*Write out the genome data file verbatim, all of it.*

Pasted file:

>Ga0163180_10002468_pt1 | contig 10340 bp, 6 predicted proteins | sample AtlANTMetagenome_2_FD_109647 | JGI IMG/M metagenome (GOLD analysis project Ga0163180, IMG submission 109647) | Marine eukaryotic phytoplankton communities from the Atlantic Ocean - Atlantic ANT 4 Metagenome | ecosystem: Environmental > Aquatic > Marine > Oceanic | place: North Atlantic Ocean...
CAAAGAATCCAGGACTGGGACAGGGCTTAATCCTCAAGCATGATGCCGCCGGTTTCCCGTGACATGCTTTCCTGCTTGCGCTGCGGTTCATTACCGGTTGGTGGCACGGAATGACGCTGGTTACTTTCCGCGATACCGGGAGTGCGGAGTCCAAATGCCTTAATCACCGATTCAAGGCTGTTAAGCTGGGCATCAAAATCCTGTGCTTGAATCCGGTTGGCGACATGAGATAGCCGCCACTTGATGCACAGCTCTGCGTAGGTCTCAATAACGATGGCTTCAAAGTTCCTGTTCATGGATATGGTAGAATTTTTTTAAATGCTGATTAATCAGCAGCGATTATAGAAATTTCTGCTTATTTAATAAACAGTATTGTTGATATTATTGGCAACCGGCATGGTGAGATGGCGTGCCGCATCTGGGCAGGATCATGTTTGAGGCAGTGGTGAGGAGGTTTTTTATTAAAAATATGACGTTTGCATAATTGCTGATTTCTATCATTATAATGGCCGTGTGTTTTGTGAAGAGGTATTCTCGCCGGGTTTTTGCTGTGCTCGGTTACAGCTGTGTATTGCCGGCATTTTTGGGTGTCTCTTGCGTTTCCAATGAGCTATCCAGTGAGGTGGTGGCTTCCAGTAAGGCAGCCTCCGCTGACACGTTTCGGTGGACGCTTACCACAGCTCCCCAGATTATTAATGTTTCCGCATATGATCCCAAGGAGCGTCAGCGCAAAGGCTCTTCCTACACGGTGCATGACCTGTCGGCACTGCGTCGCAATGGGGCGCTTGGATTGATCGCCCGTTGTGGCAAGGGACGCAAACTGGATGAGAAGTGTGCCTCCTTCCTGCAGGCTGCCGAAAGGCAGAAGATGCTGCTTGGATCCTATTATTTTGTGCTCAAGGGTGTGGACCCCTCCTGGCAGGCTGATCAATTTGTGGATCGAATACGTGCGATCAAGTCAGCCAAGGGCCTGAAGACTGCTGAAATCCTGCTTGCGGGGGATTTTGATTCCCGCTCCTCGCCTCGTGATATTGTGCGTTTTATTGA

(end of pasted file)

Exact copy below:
>Ga0163180_10002468_pt1 | contig 10340 bp, 6 predicted proteins | sample AtlANTMetagenome_2_FD_109647 | JGI IMG/M metagenome (GOLD analysis project Ga0163180, IMG submission 109647) | Marine eukaryotic phytoplankton communities from the Atlantic Ocean - Atlantic ANT 4 Metagenome | ecosystem: Environmental > Aquatic > Marine > Oceanic | place: North Atlantic Ocean...
CAAAGAATCCAGGACTGGGACAGGGCTTAATCCTCAAGCATGATGCCGCCGGTTTCCCGTGACATGCTTTCCTGCTTGCGCTGCGGTTCATTACCGGTTGGTGGCACGGAATGACGCTGGTTACTTTCCGCGATACCGGGAGTGCGGAGTCCAAATGCCTTAATCACCGATTCAAGGCTGTTAAGCTGGGCATCAAAATCCTGTGCTTGAATCCGGTTGGCGACATGAGATAGCCGCCACTTGATGCACAGCTCTGCGTAGGTCTCAATAACGATGGCTTCAAAGTTCCTGTTCATGGATATGGTAGAATTTTTTTAAATGCTGATTAATCAGCAGCGATTATAGAAATTTCTGCTTATTTAATAAACAGTATTGTTGATATTATTGGCAACCGGCATGGTGAGATGGCGTGCCGCATCTGGGCAGGATCATGTTTGAGGCAGTGGTGAGGAGGTTTTTTATTAAAAATATGACGTTTGCATAATTGCTGATTTCTATCATTATAATGGCCGTGTGTTTTGTGAAGAGGTATTCTCGCCGGGTTTTTGCTGTGCTCGGTTACAGCTGTGTATTGCCGGCATTTTTGGGTGTCTCTTGCGTTTCCAATGAGCTATCCAGTGAGGTGGTGGCTTCCAGTAAGGCAGCCTCCGCTGACACGTTTCGGTGGACGCTTACCACAGCTCCCCAGATTATTAATGTTTCCGCATATGATCCCAAGGAGCGTCAGCGCAAAGGCTCTTCCTACACGGTGCATGACCTGTCGGCACTGCGTCGCAATGGGGCGCTTGGATTGATCGCCCGTTGTGGCAAGGGACGCAAACTGGATGAGAAGTGTGCCTCCTTCCTGCAGGCTGCCGAAAGGCAGAAGATGCTGCTTGGATCCTATTATTTTGTGCTCAAGGGTGTGGACCCCTCCTGGCAGGCTGATCAATTTGTGGATCGAATACGTGCGATCAAGTCAGCCAAGGGCCTGAAGACTGCTGAAATCCTGCTTGCGGGGGATTTTGATTCCCGCTCCTCGCCTCGTGATATTGTGCGTTTTATTGA